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Remote Monitoring News

Could Remote Home Monitoring Prevent Falls Among the Elderly?

By Vera Gruessner

- The remote home monitoring market is expanding as new technologies become available for tracking patients’ vital signs and medical conditions. Wearable devices and fitness trackers are at the top of the healthy lifestyle mobile tools arena with smart watches gaining a fair amount of publicity since its release. Remote home monitoring systems could play a large role in preventing more serious health concerns, reducing healthcare costs, and even improving health outcomes across patient communities.

Remote Monitoring Technology

The Columbia Daily Tribune reported on an elderly living community center that implemented wireless remote home monitoring systems to oversee the residents’ vital signs and their potential risk of falling. The platform was initially developed by a team from the University of Missouri.

This particular remote home monitoring technology is slowly making its way throughout Missouri in assisted living centers as well as hospitals. Marilyn Rantz, professor emeritus with the School of Nursing, and Marjorie Skubic, a professor with MU’s College of Engineering, are the team leaders who have worked toward developing the remote monitoring technology.

A fall among the elderly can have huge implications on their future health, as their skeletal system is often more brittle and takes longer to heal. Rantz’s mother suffered a fall that led to some severe consequences, the Tribune stated.

“If my mother’s risk of falling — if we had known that it was going up — we would have known weeks before that there were changes going on,” Rantz said. “She fell, was on the floor for eight hours, and her health declined.”

The remote home monitoring sensors can actually pick up whether a patient is undergoing important changes in their overall health before the elderly actually feel sick. The system can help track a variety of conditions and has even identified pneumonia, urinary tract infections, and upper-respiratory infections. Additionally, the remote home monitoring technology is able to detect variations in diabetes, congestive heart failure, and lung disease.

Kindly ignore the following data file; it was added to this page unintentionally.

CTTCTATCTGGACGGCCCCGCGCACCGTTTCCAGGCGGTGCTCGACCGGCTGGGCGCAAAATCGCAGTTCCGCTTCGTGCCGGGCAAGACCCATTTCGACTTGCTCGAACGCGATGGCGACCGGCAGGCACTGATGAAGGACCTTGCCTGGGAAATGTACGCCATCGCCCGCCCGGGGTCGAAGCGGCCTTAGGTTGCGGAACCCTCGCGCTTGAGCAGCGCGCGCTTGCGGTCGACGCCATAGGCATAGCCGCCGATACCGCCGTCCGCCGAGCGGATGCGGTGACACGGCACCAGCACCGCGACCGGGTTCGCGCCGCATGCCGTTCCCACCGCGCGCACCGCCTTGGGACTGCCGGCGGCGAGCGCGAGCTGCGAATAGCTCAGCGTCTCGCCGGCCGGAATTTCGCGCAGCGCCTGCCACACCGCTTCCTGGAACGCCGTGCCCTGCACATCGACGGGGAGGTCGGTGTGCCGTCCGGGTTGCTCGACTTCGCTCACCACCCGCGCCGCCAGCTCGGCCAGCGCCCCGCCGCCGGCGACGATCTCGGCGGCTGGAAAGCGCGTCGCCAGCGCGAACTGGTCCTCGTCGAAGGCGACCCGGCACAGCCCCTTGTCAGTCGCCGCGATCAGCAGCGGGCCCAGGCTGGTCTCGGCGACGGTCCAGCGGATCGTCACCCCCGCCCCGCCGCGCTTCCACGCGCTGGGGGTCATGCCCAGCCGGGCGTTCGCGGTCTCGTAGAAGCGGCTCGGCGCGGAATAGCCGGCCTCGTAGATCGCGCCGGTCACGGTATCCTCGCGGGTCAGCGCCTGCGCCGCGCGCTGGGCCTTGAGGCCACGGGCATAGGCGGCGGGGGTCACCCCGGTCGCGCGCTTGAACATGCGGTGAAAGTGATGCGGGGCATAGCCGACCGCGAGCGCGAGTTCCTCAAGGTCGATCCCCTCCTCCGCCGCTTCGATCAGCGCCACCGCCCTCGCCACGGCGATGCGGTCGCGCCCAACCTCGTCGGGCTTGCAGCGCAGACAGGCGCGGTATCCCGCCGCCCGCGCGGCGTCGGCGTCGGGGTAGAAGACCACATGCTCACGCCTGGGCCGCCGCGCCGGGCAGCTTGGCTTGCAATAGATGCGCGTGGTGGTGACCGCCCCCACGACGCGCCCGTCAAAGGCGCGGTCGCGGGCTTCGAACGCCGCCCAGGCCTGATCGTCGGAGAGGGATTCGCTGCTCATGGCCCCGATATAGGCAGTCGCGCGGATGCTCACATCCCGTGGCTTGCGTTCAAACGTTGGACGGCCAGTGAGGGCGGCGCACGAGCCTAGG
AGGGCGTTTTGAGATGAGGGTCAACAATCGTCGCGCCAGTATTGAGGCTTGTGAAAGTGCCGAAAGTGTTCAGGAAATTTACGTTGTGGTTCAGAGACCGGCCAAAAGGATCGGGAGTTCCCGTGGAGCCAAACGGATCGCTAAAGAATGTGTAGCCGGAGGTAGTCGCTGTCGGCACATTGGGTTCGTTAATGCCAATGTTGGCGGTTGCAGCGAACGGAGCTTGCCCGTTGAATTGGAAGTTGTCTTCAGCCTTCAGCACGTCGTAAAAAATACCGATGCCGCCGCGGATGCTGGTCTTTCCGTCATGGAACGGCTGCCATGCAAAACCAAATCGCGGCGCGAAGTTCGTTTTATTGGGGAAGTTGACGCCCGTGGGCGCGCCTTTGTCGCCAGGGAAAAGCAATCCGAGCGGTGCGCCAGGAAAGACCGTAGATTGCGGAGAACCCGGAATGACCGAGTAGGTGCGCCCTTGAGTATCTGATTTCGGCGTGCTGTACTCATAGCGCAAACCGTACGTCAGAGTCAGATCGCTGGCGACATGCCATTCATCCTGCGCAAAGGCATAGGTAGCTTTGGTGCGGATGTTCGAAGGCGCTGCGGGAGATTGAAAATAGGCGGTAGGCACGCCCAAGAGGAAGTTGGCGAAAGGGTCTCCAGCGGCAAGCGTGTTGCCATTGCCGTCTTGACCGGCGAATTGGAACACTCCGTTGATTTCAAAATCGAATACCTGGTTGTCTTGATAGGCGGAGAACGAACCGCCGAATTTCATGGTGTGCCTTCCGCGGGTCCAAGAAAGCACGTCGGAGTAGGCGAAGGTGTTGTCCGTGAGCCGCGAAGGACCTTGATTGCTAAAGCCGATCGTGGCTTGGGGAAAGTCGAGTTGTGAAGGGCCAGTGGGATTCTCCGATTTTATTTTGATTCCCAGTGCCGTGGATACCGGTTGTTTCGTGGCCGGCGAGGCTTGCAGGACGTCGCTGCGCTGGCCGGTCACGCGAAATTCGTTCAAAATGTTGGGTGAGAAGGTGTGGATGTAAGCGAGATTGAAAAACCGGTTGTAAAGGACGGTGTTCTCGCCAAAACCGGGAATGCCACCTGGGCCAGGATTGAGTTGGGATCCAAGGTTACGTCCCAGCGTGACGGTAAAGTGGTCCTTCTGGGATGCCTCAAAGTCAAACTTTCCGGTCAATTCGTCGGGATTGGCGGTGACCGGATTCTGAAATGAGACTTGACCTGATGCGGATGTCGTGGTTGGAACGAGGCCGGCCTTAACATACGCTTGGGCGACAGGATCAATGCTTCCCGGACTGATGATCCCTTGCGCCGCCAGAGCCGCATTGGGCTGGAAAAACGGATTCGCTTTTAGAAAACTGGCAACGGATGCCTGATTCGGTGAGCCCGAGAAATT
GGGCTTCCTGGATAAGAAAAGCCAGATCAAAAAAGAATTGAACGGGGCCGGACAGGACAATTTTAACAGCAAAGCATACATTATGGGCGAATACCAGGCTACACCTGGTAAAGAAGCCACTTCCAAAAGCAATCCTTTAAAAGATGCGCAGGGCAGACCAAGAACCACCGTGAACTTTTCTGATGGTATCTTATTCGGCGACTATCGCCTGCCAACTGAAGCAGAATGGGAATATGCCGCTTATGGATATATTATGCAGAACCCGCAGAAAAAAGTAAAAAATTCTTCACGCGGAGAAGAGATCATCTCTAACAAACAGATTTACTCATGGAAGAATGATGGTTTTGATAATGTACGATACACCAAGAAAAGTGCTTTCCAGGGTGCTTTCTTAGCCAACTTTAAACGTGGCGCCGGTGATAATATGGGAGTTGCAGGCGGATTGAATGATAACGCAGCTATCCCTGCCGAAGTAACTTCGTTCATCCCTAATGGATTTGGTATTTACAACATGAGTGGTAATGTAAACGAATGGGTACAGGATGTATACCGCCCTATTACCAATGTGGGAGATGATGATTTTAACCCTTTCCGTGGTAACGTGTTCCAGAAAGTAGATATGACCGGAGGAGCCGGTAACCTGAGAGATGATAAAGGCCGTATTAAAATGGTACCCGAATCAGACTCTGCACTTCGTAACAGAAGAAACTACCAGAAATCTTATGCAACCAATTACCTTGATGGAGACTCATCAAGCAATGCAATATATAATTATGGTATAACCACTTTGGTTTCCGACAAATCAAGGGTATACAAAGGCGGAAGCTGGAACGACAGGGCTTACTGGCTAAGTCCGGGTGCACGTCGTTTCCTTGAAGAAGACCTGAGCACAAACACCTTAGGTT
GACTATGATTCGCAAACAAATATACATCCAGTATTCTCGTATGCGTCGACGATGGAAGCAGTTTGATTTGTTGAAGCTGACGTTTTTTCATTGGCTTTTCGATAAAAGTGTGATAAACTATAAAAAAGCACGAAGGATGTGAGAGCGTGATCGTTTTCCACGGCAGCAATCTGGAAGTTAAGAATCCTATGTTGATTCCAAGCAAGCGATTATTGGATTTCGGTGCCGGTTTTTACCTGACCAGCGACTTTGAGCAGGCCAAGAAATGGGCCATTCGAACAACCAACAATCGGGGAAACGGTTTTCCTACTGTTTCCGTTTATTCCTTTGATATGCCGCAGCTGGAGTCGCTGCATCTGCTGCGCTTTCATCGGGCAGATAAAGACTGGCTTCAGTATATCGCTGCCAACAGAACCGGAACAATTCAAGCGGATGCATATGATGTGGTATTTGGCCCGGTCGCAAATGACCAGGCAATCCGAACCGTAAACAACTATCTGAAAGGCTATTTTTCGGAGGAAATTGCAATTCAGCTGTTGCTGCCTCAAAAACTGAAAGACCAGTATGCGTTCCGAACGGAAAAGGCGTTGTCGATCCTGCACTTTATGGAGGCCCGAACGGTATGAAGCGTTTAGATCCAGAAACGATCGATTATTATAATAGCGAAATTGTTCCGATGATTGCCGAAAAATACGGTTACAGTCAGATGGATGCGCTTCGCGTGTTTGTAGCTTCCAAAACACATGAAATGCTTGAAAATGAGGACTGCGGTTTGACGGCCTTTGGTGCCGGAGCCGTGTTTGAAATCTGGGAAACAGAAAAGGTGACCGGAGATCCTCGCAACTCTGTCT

“We can actually detect illnesses 10 days, two weeks, sometimes even longer before the resident would typically complain,” Rantz said. “It gives the nurse a heads up that something’s not right with that person.”

These types of remote monitoring platforms are already revolutionizing healthcare services throughout hospitals, rehabilitation centers, and clinics. Additionally, sensors that are being built into clothing and fabrics could be key to strengthening the remote monitoring market, according to The Guardian.

Essentially, the remote home monitoring market will help reduce the likelihood of hospital admissions and allow patients to live fuller lives at home or in assisted living facilities. Wearable sensors could alert doctors to a patient’s high blood pressure or rising heart rate, which would bring healthcare professionals to the patient’s home and ensure their health is quickly stabilized.

Remote home monitoring tools may help doctors develop more customized recovery plans after an illness passes as well as offer pharmaceuticals data on how their drugs are performing outside of hospitals.

“Textile circuit printing has been successfully demonstrated on a variety of materials including cotton, polyester and linen. Cotton has proven especially successful, and shown little deterioration after 100 washes,” The Guardian discussed the future of wearable remote monitoring sensors. “The next step is to further develop the chemical deposition process on materials other than cotton. Then we need to scale up the process, which is likely to be through a commercial partnership. With the right interest, this technology could be employed in the healthcare profession within three to five years.”

As the healthcare industry goes on to adopt new and innovative systems, remote home monitoring platforms will continue paving the way for better medical care, reduced costs, and improved health outcomes.


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